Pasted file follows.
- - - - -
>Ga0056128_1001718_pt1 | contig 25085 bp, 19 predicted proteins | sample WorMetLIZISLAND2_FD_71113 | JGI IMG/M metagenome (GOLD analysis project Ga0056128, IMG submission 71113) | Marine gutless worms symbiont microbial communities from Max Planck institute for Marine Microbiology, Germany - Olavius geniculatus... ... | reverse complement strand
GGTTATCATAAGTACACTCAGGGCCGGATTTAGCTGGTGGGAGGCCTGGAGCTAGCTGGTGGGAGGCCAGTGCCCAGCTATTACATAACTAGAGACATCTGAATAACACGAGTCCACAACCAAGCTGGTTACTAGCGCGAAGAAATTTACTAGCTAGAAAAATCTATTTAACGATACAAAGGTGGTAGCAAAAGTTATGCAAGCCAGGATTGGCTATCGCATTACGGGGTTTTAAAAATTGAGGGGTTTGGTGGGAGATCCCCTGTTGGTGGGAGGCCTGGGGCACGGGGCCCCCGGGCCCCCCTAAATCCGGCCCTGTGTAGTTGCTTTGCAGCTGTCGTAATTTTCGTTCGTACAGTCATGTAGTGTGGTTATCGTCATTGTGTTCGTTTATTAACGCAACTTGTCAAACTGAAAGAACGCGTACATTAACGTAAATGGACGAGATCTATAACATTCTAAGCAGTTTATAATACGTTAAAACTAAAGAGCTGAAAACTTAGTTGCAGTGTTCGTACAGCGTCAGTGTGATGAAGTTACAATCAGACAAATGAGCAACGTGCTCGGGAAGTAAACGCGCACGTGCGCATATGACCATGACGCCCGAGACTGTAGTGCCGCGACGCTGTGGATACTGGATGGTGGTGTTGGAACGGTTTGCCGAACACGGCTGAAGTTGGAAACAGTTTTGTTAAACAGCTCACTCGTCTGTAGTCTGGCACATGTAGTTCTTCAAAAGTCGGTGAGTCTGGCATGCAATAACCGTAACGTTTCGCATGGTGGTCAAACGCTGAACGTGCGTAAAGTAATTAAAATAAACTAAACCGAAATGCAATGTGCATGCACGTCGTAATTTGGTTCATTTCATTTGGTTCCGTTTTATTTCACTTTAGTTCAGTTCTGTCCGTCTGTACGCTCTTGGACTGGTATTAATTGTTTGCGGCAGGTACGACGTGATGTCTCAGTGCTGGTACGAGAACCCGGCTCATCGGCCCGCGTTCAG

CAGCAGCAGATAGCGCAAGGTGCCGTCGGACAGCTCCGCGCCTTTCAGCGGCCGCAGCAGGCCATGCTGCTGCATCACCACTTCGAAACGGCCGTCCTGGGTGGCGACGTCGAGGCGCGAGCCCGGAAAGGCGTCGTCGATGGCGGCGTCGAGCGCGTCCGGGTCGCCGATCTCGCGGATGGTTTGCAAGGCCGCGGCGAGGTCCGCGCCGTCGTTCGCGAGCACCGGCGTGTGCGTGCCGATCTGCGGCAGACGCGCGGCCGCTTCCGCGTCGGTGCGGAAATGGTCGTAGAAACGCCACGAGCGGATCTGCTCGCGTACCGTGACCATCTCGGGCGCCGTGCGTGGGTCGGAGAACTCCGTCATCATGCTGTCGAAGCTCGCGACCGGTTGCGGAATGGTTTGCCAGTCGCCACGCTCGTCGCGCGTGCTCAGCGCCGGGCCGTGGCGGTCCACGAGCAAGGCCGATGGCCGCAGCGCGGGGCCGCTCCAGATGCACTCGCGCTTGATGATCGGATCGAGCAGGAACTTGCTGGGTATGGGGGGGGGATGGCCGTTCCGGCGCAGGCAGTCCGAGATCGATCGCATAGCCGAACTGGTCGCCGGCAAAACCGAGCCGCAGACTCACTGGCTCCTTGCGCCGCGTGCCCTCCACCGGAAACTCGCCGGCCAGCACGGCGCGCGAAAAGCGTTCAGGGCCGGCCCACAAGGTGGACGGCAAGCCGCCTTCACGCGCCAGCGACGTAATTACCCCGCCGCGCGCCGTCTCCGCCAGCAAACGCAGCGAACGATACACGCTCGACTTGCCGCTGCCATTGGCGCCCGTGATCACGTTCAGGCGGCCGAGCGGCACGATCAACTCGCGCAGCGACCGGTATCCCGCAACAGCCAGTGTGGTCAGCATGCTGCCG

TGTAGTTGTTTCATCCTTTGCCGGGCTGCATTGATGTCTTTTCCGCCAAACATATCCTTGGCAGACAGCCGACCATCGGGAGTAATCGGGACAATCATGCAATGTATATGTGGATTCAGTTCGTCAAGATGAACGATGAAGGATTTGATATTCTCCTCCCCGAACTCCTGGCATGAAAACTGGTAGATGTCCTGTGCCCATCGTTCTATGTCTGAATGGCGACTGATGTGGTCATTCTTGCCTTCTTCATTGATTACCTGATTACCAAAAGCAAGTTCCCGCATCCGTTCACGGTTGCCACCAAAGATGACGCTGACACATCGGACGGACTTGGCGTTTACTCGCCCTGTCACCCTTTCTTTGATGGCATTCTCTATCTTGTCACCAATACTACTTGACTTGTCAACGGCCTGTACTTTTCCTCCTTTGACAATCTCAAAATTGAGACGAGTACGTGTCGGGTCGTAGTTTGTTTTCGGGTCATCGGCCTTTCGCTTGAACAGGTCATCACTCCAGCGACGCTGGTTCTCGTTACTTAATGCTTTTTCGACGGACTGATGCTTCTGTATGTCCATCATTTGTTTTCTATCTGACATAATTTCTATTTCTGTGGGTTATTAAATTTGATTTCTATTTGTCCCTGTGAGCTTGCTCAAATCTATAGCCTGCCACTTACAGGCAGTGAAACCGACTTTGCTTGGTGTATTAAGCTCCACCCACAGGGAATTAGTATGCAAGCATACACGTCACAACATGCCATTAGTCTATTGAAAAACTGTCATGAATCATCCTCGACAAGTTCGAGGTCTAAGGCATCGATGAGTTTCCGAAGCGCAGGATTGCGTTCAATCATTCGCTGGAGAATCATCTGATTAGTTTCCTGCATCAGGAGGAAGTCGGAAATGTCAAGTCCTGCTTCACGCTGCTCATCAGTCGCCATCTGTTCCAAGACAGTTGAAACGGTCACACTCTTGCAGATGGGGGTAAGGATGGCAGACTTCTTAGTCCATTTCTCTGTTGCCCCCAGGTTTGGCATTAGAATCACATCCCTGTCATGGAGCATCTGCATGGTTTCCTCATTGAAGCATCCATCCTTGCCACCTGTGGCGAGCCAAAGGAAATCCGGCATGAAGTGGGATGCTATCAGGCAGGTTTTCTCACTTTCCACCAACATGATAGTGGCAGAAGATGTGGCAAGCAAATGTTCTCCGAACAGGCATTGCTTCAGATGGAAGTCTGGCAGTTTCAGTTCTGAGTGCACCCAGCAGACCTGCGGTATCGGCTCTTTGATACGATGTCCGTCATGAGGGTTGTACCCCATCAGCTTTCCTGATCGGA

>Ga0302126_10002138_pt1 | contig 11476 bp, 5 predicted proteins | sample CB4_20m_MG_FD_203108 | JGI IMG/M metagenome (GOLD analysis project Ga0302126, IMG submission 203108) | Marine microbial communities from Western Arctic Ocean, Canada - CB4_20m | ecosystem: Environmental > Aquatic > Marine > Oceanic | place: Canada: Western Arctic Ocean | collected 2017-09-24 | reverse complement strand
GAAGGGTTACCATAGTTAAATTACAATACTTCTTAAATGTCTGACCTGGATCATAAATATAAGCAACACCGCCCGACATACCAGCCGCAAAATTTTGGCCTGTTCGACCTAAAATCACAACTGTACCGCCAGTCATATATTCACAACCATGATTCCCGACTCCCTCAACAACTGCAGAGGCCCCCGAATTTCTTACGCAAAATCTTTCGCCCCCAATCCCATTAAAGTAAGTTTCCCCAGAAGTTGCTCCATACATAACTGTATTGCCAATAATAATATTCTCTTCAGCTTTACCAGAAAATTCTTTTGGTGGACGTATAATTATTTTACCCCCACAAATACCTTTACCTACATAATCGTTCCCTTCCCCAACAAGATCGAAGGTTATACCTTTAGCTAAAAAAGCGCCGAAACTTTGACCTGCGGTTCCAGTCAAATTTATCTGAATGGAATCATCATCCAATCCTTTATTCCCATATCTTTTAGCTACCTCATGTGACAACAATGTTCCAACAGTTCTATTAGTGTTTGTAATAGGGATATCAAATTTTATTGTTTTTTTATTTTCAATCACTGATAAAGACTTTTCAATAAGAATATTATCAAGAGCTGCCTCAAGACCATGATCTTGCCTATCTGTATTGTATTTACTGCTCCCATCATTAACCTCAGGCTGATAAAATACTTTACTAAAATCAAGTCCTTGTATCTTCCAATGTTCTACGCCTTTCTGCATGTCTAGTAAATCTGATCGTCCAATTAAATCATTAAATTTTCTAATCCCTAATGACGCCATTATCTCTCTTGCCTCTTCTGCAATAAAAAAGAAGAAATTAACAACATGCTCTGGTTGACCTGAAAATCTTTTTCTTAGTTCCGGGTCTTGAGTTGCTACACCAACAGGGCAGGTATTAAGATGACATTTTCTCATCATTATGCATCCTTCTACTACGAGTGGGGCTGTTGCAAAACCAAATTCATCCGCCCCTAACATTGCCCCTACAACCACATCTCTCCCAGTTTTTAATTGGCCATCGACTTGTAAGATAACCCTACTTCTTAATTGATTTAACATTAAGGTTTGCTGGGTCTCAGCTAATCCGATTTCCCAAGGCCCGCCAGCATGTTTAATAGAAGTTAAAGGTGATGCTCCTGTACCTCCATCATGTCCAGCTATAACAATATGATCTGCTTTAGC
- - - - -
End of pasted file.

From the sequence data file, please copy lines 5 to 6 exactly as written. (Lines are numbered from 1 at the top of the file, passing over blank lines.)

>Ga0302126_10002138_pt1 | contig 11476 bp, 5 predicted proteins | sample CB4_20m_MG_FD_203108 | JGI IMG/M metagenome (GOLD analysis project Ga0302126, IMG submission 203108) | Marine microbial communities from Western Arctic Ocean, Canada - CB4_20m | ecosystem: Environmental > Aquatic > Marine > Oceanic | place: Canada: Western Arctic Ocean | collected 2017-09-24 | reverse complement strand
GAAGGGTTACCATAGTTAAATTACAATACTTCTTAAATGTCTGACCTGGATCATAAATATAAGCAACACCGCCCGACATACCAGCCGCAAAATTTTGGCCTGTTCGACCTAAAATCACAACTGTACCGCCAGTCATATATTCACAACCATGATTCCCGACTCCCTCAACAACTGCAGAGGCCCCCGAATTTCTTACGCAAAATCTTTCGCCCCCAATCCCATTAAAGTAAGTTTCCCCAGAAGTTGCTCCATACATAACTGTATTGCCAATAATAATATTCTCTTCAGCTTTACCAGAAAATTCTTTTGGTGGACGTATAATTATTTTACCCCCACAAATACCTTTACCTACATAATCGTTCCCTTCCCCAACAAGATCGAAGGTTATACCTTTAGCTAAAAAAGCGCCGAAACTTTGACCTGCGGTTCCAGTCAAATTTATCTGAATGGAATCATCATCCAATCCTTTATTCCCATATCTTTTAGCTACCTCATGTGACAACAATGTTCCAACAGTTCTATTAGTGTTTGTAATAGGGATATCAAATTTTATTGTTTTTTTATTTTCAATCACTGATAAAGACTTTTCAATAAGAATATTATCAAGAGCTGCCTCAAGACCATGATCTTGCCTATCTGTATTGTATTTACTGCTCCCATCATTAACCTCAGGCTGATAAAATACTTTACTAAAATCAAGTCCTTGTATCTTCCAATGTTCTACGCCTTTCTGCATGTCTAGTAAATCTGATCGTCCAATTAAATCATTAAATTTTCTAATCCCTAATGACGCCATTATCTCTCTTGCCTCTTCTGCAATAAAAAAGAAGAAATTAACAACATGCTCTGGTTGACCTGAAAATCTTTTTCTTAGTTCCGGGTCTTGAGTTGCTACACCAACAGGGCAGGTATTAAGATGACATTTTCTCATCATTATGCATCCTTCTACTACGAGTGGGGCTGTTGCAAAACCAAATTCATCCGCCCCTAACATTGCCCCTACAACCACATCTCTCCCAGTTTTTAATTGGCCATCGACTTGTAAGATAACCCTACTTCTTAATTGATTTAACATTAAGGTTTGCTGGGTCTCAGCTAATCCGATTTCCCAAGGCCCGCCAGCATGTTTAATAGAAGTTAAAGGTGATGCTCCTGTACCTCCATCATGTCCAGCTATAACAATATGATCTGCTTTAGC